Than, S and Moran, C and Beare, R and Vincent, AJ and Collyer, TA and Wang, W and Callisaya, ML and Thomson, R and Phan, TG and Fornito, A and Srikanth, VK, Interactions between age, sex, menopause, and brain structure at midlife: A UK biobank study, Journal of Clinical Endocrinology and Metabolism, 106, (2) pp. 410-420. ISSN 0021-972X (2021) [Refereed Article]
Copyright 2020 The Authors
Objectives: Age and female sex are risk factors for dementia, and menopause is associated with cognitive dysfunction. Previous work largely considered the effects of sex and menopause as being independent of age. We studied whether age interacts with sex or menopause in explaining imaging biomarkers of dementia during midlife.
Methods: In this cross-sectional study of UK Biobank participants with brain magnetic resonance imaging (MRI), we explored the interaction of age with sex or menopausal status in explaining total brain volume (TBV), gray matter volume (GMV), white matter volume (WMV), white matter hyperintensity volume (WMHV), regional cortical volume , and subcortical volume.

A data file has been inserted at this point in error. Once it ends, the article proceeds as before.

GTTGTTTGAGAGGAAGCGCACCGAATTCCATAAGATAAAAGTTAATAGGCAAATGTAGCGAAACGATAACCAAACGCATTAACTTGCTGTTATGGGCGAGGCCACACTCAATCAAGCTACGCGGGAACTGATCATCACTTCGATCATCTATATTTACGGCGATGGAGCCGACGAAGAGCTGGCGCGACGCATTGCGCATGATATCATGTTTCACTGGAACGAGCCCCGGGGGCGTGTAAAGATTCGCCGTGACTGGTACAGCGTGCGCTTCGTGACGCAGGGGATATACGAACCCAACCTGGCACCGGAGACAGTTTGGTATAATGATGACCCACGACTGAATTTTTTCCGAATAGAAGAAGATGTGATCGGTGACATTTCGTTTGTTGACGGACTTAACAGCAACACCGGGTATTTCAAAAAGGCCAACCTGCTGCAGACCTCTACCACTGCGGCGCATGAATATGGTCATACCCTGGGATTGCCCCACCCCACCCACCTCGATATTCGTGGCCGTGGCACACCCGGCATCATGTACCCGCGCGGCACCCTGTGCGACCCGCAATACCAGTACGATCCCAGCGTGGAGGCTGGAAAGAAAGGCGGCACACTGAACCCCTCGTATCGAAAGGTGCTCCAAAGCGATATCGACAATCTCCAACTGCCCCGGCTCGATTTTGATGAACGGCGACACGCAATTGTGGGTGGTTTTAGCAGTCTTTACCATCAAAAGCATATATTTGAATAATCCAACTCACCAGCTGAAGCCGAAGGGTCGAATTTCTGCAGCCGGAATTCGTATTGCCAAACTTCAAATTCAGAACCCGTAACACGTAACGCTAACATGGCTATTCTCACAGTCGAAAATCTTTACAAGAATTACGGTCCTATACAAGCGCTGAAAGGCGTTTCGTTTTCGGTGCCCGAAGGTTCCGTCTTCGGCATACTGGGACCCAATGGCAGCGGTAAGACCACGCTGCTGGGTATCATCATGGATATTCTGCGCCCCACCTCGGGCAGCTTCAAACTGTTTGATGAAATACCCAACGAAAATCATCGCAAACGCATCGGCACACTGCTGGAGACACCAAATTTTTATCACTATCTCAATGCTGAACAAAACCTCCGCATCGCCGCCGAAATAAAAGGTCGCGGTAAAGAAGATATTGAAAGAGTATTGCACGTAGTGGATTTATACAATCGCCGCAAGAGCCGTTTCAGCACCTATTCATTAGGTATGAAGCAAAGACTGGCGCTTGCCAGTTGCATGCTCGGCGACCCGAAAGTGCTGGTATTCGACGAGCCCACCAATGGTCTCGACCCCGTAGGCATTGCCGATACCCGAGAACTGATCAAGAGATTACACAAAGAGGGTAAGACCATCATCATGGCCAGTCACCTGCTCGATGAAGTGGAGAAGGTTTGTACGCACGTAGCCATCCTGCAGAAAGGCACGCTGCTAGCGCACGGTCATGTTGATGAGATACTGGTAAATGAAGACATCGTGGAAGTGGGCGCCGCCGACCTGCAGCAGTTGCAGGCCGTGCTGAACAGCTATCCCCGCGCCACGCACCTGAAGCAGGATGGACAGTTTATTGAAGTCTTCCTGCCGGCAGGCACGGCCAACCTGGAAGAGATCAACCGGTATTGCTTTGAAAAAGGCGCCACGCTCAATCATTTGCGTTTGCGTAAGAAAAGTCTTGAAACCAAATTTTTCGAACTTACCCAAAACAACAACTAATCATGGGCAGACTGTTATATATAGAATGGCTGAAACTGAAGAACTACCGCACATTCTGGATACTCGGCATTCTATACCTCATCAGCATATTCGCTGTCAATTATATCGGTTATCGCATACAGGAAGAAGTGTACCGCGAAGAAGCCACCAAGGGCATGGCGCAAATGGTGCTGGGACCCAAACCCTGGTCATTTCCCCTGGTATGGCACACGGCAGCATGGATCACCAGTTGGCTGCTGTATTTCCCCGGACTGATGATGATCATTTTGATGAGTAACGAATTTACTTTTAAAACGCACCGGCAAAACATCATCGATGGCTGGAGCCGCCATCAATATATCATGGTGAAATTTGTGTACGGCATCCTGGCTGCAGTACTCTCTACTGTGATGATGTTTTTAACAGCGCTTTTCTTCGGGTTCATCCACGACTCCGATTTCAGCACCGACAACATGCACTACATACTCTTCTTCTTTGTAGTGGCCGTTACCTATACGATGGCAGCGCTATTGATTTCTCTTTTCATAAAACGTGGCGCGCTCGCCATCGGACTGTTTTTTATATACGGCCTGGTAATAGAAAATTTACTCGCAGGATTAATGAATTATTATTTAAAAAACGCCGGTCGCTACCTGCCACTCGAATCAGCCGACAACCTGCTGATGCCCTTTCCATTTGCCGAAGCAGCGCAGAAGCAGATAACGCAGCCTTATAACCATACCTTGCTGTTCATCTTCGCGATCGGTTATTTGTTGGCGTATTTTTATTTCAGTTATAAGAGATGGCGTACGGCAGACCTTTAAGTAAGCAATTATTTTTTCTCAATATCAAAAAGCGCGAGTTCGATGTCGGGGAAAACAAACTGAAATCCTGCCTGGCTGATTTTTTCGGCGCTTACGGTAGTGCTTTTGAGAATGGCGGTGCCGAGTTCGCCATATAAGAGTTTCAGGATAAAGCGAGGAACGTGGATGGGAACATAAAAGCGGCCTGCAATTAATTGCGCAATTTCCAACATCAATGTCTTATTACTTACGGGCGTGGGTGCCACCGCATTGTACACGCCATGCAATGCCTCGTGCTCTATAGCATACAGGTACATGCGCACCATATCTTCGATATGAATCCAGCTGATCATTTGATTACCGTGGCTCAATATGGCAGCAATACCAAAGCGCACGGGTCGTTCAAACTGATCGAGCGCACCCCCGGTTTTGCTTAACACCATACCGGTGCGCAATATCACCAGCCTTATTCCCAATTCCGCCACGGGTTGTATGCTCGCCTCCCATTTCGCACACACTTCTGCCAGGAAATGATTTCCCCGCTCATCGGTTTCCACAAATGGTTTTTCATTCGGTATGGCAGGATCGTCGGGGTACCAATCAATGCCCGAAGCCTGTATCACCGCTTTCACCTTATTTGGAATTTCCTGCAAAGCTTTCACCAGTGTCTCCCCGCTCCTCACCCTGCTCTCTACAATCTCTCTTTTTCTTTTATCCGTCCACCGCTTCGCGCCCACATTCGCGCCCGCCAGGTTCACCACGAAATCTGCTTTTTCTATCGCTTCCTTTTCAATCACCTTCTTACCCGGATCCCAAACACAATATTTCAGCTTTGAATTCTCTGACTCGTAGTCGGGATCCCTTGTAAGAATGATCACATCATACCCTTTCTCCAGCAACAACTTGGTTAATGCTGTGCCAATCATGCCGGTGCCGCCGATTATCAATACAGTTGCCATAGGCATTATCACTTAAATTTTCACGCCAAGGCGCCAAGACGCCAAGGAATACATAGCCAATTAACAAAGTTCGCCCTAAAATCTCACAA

Results: Data were available for 1827 postmenopausal women, 230 pre/perimenopausal women and 2165 men (median age 63.3 years). There was a significant interaction between age and sex (P = .024) for TBV, where the inverse association age with TBV was steeper in women (β = -5.35 mL/year) than in men (β = -4.77 mL/year). Similar age-sex interactions were also observed for GMV and WMV. In women, there was a significant interaction between age and menopausal status (P = .007) where the inverse association of age with TBV was steeper in postmenopausal (β = -5.89 mL/year) than in pre/perimenopausal women (β = -1.61 mL/year). Similar age-menopause interactions were found in predicting lower GMV and higher WMHV. Differences in the direction of these age-sex and age-menopause interactions were found for regional cortical and subcortical brain volumes.
Conclusion: Sex and menopause both interact with age during midlife in explaining MRI biomarkers of dementia. Further work is required to understand the mechanisms driving these interactions to develop strategies for delaying dementia.
|Item Type:||Refereed Article|
|Keywords:||MRI, all cognitive disorders/dementia, menopause, risk factors in epidemiology, sex differences|
|Research Division:||Biomedical and Clinical Sciences|
|Research Field:||Neurology and neuromuscular diseases|
|Objective Group:||Evaluation of health and support services|
|Objective Field:||Determinants of health|
|UTAS Author:||Callisaya, ML (Dr Michele Callisaya)|
|Web of Science® Times Cited:||1|
|Deposited By:||Menzies Institute for Medical Research|
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